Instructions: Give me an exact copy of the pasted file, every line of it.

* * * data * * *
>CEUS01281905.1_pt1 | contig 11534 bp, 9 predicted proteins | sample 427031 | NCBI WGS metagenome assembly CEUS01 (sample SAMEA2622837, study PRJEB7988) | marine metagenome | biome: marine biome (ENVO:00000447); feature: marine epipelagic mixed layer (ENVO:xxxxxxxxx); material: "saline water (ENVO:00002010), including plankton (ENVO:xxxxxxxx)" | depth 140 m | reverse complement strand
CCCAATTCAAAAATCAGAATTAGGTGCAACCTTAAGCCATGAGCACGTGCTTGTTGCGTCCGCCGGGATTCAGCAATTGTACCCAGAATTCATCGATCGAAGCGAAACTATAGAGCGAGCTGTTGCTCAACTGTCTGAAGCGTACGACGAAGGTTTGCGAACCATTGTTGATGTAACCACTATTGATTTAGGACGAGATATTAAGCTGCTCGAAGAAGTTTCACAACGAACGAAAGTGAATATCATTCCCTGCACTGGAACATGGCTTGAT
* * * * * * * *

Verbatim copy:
>CEUS01281905.1_pt1 | contig 11534 bp, 9 predicted proteins | sample 427031 | NCBI WGS metagenome assembly CEUS01 (sample SAMEA2622837, study PRJEB7988) | marine metagenome | biome: marine biome (ENVO:00000447); feature: marine epipelagic mixed layer (ENVO:xxxxxxxxx); material: "saline water (ENVO:00002010), including plankton (ENVO:xxxxxxxx)" | depth 140 m | reverse complement strand
CCCAATTCAAAAATCAGAATTAGGTGCAACCTTAAGCCATGAGCACGTGCTTGTTGCGTCCGCCGGGATTCAGCAATTGTACCCAGAATTCATCGATCGAAGCGAAACTATAGAGCGAGCTGTTGCTCAACTGTCTGAAGCGTACGACGAAGGTTTGCGAACCATTGTTGATGTAACCACTATTGATTTAGGACGAGATATTAAGCTGCTCGAAGAAGTTTCACAACGAACGAAAGTGAATATCATTCCCTGCACTGGAACATGGCTTGAT